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Amelioration of sleep-disordered breathing with supplemental oxygen in older adults

Authors
  • Rastogi, Ruchi1, 2
  • Badr, M. S.1, 2
  • Ahmed, A.2
  • Chowdhuri, S.1, 2
  • 1 John D. Dingell Veterans Affairs Medical Center, Detroit, Michigan
  • 2 Wayne State University School of Medicine, Detroit, Michigan
Type
Published Article
Journal
Journal of Applied Physiology
Publisher
American Physiological Society
Publication Date
Sep 24, 2020
Volume
129
Issue
6
Pages
1441–1450
Identifiers
DOI: 10.1152/japplphysiol.00253.2020
PMID: 32969781
PMCID: PMC7792842
Source
PubMed Central
Keywords
Disciplines
  • Research Article
License
Unknown

Abstract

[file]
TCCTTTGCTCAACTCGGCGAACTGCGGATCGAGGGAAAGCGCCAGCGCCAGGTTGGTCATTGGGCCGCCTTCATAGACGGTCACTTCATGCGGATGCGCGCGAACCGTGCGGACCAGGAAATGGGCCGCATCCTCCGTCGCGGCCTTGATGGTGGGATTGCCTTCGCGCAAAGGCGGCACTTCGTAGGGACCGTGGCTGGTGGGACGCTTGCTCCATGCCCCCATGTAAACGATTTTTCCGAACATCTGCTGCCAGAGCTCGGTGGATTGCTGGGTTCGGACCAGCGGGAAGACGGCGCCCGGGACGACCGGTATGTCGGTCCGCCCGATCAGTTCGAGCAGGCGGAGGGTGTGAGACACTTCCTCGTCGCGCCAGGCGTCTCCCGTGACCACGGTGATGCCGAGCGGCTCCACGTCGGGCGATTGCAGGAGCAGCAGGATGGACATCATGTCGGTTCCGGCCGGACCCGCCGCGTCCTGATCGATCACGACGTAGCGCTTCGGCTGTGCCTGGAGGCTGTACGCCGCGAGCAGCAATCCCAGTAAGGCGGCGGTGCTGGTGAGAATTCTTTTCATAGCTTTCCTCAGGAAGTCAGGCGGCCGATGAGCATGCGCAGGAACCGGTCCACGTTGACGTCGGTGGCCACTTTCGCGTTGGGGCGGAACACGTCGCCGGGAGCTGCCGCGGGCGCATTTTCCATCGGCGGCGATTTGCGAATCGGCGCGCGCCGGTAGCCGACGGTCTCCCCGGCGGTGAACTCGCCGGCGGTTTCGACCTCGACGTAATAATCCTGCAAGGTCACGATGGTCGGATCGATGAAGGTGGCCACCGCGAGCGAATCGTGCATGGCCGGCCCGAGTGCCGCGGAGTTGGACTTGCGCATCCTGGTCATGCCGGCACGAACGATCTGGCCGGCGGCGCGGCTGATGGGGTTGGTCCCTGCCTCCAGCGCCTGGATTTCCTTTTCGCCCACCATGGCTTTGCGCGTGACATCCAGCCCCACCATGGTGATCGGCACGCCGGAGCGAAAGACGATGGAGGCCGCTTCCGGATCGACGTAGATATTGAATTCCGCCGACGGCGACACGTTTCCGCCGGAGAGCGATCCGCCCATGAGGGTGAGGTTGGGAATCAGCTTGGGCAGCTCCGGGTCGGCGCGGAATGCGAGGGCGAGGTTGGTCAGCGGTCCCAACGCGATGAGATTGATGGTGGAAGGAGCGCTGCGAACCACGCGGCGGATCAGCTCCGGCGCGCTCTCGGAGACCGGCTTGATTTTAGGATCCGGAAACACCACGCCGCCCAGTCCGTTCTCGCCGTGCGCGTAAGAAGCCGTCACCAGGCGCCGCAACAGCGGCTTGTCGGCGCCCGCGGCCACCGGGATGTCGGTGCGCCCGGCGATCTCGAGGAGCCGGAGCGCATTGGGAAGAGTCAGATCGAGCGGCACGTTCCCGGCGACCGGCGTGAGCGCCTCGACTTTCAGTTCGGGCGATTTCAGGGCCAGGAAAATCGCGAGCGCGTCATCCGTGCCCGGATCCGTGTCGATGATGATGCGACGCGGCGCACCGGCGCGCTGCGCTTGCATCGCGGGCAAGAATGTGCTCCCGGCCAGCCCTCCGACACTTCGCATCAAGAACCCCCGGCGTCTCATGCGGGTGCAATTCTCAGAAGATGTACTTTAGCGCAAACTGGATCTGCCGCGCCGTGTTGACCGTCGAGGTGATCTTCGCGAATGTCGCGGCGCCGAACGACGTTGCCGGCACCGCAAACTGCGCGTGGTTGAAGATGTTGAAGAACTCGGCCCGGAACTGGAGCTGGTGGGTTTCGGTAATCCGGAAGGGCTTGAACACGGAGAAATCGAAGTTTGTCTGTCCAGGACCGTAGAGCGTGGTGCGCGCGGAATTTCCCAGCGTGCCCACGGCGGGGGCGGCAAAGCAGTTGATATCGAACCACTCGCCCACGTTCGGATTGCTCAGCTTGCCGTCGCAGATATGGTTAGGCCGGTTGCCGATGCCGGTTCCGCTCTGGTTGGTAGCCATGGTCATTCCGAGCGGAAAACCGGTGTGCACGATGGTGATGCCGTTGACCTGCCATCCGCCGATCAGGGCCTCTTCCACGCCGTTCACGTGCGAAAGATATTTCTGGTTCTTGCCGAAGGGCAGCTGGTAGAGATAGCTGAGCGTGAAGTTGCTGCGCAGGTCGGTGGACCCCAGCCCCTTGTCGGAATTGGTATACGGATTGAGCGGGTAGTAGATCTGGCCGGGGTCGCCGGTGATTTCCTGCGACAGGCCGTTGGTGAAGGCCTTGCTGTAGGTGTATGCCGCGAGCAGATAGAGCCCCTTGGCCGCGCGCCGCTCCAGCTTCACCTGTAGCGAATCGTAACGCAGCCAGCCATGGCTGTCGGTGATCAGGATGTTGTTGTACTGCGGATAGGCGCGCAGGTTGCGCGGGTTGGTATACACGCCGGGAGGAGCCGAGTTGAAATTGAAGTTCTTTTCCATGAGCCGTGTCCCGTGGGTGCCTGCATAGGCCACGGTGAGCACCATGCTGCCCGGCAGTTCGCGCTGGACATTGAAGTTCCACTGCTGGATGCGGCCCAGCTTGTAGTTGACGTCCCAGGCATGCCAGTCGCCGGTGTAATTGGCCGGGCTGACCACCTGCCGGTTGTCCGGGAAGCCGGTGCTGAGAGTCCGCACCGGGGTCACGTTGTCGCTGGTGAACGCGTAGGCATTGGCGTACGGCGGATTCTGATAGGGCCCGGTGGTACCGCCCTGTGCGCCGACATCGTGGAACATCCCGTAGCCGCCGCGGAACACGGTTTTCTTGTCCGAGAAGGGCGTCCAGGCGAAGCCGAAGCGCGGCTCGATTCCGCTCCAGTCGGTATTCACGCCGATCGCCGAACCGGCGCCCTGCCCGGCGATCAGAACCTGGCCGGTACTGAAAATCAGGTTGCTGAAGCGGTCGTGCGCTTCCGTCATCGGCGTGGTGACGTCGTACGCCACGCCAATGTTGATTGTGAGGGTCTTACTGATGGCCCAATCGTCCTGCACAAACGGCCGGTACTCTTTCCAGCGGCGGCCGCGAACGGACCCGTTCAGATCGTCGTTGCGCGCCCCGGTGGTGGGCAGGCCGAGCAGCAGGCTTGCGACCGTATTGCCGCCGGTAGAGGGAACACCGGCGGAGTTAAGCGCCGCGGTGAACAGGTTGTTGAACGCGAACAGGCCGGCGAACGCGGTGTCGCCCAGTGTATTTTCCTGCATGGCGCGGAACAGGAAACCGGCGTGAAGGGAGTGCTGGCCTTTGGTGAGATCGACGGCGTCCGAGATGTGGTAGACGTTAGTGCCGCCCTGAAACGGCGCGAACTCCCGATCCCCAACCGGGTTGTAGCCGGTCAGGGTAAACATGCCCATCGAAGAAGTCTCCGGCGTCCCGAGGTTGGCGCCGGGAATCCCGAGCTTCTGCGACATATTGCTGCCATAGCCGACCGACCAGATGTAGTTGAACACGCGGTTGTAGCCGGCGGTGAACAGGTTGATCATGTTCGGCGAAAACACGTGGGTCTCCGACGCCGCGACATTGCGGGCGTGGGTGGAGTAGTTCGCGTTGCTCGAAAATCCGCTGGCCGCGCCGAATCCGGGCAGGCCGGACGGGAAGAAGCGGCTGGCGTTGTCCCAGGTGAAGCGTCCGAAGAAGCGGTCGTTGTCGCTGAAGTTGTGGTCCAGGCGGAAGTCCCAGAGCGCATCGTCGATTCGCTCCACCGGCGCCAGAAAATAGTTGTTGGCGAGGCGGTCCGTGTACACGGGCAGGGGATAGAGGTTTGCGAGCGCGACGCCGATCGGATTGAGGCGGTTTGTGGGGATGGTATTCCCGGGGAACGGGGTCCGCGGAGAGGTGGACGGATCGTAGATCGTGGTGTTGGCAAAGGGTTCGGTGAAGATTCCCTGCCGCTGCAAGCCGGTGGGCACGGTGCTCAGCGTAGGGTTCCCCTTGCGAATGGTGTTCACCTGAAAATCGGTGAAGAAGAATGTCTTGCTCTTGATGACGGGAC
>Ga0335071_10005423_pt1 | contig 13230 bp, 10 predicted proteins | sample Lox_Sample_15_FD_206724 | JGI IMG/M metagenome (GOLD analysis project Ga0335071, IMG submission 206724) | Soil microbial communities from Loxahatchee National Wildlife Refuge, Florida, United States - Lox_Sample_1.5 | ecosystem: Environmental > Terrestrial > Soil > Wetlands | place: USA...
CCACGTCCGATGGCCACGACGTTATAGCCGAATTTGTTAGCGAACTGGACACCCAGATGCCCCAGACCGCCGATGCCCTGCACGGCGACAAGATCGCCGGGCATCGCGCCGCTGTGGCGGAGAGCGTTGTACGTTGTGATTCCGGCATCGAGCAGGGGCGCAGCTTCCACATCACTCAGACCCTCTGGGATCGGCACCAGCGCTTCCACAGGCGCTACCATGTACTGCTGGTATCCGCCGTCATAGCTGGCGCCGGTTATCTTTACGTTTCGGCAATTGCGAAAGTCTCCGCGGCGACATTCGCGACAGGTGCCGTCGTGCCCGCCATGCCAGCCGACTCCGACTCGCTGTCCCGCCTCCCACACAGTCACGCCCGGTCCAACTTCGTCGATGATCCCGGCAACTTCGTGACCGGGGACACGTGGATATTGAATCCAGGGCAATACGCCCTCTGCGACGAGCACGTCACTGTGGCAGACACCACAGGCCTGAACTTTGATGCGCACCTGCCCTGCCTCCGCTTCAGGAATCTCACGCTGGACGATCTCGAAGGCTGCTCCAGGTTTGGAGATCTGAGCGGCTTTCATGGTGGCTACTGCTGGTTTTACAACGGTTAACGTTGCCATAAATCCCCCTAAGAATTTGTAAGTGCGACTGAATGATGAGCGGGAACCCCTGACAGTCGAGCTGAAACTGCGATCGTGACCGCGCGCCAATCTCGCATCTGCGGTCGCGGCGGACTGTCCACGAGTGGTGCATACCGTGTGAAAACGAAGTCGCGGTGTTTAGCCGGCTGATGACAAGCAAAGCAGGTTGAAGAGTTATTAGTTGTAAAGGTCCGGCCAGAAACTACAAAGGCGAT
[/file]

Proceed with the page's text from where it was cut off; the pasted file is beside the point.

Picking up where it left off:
Elderly adults demonstrate increased propensity for breathing instability during sleep compared with younger adults, and this may contribute to increased prevalence of sleep-disordered breathing (SDB) in this population. Hence, in older adults with SDB, we examined whether addition of supplemental oxygen (O2) will stabilize breathing during sleep and alleviate SDB. We hypothesized that exposure to supplemental O2 during non-rapid eye movement (NREM) sleep will stabilize breathing and will alleviate SDB by reducing ventilatory chemoresponsiveness and by widening the carbon dioxide (CO2) reserve. We studied 10 older adults with mild-to-moderate SDB who were randomized to undergo noninvasive bilevel mechanical ventilation with exposure to room air or supplemental O2 (Oxy) to determine the CO2 reserve, apneic threshold (AT), and controller and plant gains. Supplemental O2 was introduced during sleep to achieve a steady-state O2 saturation ≥95% and fraction of inspired O2 at 40%–50%. The CO2 reserve increased significantly during Oxy versus room air (−4.2 ± 0.5 mmHg vs. −3.2 ± 0.5 mmHg, P = 0.03). Compared with room air, Oxy was associated with a significant decline in the controller gain (1.9 ± 0.4 L/min/mmHg vs. 2.5 ± 0.5 L/min/mmHg, P = 0.04), with reductions in the apnea-hypopnea index (11.8 ± 2.0/h vs. 24.4 ± 5.6/h, P = 0.006) and central apnea-hypopnea index (1.7 ± 0.6/h vs. 6.9 ± 3.9/h, P = 0.03). The AT and plant gain were unchanged. Thus, a reduced slope of CO2 response resulted in an increased CO2 reserve. In conclusion, supplemental O2 reduced SDB in older adults during NREM sleep via reduction in chemoresponsiveness and central respiratory events. NEW & NOTEWORTHY This study demonstrates for the first time in elderly adults without heart disease that intervention with supplemental oxygen in the clinical range will ameliorate central apneas and hypopneas by decreasing the propensity to central apnea through decreased chemoreflex sensitivity, even in the absence of a reduction in the plant gain. Thus, the study provides physiological evidence for use of supplemental oxygen as therapy for mild-to-moderate SDB in this vulnerable population.

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